Security Mastery is not so much a series of processes as it is an organizational mindset. While the size of this group of Masters may seem random, it appears to be a theme across other areas of innovation as well. Other surveys in this series found similar sized groups of Masters in other areas and elements of application development, such as automation and the ability to respond quickly to changing demands. Overall, it reflects how adopting a mindset of agility in the development life cycle can lead to great results, not only for the end product but also for the whole business.

Related Content:

 

Black Hat Asia returns to Singapore with hands-on technical Trainings, cutting-edge Briefings, Arsenal open-source tool demonstrations, top-tier solutions and service providers in the Business Hall. Click for information on the conference and to register.

Ayman Sayed is President and Chief Product Officer at CA Technologies, responsible for the strategy and development of the company's full portfolio of Enterprise products and solutions. His mandate is to focus on building a differentiated product portfolio meant to help CA ... View Full Bio
Comment  | 
Print  | 
More Insights
Comments
Newest First  |  Oldest First  |  Threaded View
Crowdsourced vs. Traditional Pen Testing
Alex Haynes, Chief Information Security Officer, CDL,  3/19/2019
BEC Scammer Pleads Guilty
Dark Reading Staff 3/20/2019
Register for Dark Reading Newsletters
White Papers
Video
Cartoon Contest
Write a Caption, Win a Starbucks Card! Click Here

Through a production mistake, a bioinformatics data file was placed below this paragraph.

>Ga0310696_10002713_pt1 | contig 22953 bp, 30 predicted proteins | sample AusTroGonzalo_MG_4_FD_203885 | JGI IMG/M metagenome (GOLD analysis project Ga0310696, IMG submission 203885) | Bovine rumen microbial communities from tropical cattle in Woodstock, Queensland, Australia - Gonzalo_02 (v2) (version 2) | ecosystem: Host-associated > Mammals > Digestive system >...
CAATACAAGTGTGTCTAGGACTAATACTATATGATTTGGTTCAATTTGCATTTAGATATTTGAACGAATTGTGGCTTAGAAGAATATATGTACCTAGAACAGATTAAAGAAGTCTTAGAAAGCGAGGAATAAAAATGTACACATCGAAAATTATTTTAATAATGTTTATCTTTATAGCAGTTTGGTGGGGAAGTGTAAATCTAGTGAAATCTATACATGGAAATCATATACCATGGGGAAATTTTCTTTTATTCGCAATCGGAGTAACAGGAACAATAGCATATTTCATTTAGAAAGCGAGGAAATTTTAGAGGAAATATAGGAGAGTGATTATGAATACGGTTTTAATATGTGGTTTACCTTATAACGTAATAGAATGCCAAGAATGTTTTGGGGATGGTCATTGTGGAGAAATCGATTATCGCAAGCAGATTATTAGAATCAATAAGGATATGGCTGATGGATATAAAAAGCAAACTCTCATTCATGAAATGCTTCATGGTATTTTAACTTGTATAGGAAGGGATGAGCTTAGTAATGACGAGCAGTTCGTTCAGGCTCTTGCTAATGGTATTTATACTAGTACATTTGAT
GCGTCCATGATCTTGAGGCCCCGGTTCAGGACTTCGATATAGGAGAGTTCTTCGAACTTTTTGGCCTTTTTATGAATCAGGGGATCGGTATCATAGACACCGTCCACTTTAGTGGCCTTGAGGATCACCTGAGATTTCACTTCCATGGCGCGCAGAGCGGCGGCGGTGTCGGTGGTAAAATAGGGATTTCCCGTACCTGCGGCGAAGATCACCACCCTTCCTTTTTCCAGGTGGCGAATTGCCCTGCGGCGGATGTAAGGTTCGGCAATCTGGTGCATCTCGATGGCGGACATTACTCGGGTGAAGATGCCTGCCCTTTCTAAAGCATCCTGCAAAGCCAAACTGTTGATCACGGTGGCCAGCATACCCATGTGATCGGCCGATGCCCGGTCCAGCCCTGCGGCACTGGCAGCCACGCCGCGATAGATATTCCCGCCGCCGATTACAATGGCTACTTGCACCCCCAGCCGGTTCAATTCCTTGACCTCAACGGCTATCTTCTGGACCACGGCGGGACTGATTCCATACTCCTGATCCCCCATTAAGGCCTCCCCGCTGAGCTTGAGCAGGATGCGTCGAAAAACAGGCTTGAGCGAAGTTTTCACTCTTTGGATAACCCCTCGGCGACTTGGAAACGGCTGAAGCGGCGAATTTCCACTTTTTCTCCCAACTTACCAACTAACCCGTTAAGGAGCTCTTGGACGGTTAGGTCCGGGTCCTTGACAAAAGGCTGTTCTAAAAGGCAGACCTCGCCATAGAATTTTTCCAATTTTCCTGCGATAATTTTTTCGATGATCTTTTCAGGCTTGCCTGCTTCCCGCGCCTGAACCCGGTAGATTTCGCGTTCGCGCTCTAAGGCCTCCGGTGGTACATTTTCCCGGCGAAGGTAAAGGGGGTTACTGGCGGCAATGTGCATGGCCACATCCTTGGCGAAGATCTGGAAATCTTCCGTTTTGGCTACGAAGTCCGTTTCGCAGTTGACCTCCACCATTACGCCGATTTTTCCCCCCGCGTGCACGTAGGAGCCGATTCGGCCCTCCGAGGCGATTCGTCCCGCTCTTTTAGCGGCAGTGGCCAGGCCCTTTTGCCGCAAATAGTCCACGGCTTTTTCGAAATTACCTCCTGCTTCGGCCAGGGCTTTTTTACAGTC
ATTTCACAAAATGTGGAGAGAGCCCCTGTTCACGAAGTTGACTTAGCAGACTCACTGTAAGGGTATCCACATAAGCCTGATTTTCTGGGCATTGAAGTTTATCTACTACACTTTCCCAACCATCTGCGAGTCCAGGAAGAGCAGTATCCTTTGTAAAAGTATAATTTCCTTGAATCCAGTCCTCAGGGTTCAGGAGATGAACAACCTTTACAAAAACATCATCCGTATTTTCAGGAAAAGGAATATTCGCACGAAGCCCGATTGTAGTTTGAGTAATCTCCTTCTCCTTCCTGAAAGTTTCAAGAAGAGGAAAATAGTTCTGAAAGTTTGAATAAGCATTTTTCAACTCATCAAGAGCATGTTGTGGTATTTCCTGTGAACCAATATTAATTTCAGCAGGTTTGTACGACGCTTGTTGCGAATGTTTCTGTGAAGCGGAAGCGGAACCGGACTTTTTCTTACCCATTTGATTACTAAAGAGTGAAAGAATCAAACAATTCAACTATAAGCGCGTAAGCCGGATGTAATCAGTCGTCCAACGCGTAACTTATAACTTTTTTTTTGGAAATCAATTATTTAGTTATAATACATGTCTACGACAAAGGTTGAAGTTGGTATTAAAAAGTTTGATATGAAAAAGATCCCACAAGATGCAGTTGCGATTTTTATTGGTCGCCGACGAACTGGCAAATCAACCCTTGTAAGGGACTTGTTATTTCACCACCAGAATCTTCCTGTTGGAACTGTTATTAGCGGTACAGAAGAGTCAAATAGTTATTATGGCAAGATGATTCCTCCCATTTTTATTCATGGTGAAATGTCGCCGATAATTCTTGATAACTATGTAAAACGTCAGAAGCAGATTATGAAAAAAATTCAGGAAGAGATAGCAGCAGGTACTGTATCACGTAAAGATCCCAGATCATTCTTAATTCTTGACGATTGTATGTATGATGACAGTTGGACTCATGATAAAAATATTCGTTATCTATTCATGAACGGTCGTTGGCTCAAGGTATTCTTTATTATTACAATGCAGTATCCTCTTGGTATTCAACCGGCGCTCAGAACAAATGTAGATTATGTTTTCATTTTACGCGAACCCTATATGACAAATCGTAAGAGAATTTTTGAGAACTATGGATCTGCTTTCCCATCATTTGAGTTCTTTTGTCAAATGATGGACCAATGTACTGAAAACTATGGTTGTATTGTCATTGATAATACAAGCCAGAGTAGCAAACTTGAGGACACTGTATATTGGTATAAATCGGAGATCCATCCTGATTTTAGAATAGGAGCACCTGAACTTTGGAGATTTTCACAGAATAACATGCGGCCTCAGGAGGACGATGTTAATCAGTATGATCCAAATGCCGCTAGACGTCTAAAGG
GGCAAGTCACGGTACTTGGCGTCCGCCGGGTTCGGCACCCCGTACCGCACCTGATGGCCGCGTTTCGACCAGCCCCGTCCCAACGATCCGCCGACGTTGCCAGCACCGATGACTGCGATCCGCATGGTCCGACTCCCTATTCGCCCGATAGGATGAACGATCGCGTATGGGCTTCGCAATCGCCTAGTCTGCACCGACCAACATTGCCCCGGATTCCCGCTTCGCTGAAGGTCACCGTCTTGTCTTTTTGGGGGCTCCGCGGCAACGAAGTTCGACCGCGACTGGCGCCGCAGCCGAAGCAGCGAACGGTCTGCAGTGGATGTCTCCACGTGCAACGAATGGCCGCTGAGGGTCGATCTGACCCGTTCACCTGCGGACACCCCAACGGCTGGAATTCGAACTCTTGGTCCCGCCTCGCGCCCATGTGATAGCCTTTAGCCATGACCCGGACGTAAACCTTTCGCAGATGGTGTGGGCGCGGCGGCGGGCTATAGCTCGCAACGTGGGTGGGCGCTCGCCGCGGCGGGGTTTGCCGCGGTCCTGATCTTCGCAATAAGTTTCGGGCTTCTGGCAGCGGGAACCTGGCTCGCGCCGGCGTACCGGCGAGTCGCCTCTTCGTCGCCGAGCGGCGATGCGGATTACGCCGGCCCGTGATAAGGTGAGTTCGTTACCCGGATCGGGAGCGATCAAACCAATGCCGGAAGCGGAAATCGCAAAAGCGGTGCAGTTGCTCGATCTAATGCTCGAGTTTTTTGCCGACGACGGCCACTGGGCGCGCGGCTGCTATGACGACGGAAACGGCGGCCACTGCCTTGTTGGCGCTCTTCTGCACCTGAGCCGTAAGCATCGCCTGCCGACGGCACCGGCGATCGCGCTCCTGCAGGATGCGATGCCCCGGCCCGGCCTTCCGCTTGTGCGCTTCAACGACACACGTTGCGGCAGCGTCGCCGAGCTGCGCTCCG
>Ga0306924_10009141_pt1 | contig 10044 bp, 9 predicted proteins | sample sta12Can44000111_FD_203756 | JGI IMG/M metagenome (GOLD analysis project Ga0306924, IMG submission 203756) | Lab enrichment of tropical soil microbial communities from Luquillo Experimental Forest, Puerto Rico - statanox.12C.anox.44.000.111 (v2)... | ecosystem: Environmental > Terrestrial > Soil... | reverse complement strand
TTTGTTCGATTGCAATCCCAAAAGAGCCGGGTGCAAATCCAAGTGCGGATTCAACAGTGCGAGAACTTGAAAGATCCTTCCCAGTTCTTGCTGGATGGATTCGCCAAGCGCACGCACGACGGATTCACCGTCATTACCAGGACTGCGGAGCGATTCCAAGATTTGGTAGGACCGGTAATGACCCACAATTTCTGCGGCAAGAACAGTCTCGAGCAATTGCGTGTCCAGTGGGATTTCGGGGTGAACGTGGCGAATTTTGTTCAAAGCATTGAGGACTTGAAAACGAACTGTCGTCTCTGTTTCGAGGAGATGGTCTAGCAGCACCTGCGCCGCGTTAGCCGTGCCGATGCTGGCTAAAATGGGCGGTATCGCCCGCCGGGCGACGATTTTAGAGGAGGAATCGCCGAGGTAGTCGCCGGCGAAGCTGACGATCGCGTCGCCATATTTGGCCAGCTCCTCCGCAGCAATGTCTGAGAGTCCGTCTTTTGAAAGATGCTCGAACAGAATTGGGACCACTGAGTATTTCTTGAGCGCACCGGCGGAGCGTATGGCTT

Latest Comment: This comment is waiting for review by our moderators.
Current Issue
5 Emerging Cyber Threats to Watch for in 2019
Online attackers are constantly developing new, innovative ways to break into the enterprise. This Dark Reading Tech Digest gives an in-depth look at five emerging attack trends and exploits your security team should look out for, along with helpful recommendations on how you can prevent your organization from falling victim.
Flash Poll
The State of Cyber Security Incident Response
The State of Cyber Security Incident Response
Organizations are responding to new threats with new processes for detecting and mitigating them. Here's a look at how the discipline of incident response is evolving.
Twitter Feed
Dark Reading - Bug Report
Bug Report
Enterprise Vulnerabilities
From DHS/US-CERT's National Vulnerability Database
CVE-2019-10016
PUBLISHED: 2019-03-25
GForge Advanced Server 6.4.4 allows XSS via the commonsearch.php words parameter, as demonstrated by a snippet/search/?words= substring.
CVE-2019-10018
PUBLISHED: 2019-03-25
An issue was discovered in Xpdf 4.01.01. There is an FPE in the function PostScriptFunction::exec at Function.cc for the psOpIdiv case.
CVE-2019-10019
PUBLISHED: 2019-03-25
An issue was discovered in Xpdf 4.01.01. There is an FPE in the function PSOutputDev::checkPageSlice at PSOutputDev.cc for nStripes.
CVE-2019-10020
PUBLISHED: 2019-03-25
An issue was discovered in Xpdf 4.01.01. There is an FPE in the function Splash::scaleImageYuXu at Splash.cc for x Bresenham parameters.
CVE-2019-10021
PUBLISHED: 2019-03-25
An issue was discovered in Xpdf 4.01.01. There is an FPE in the function ImageStream::ImageStream at Stream.cc for nComps.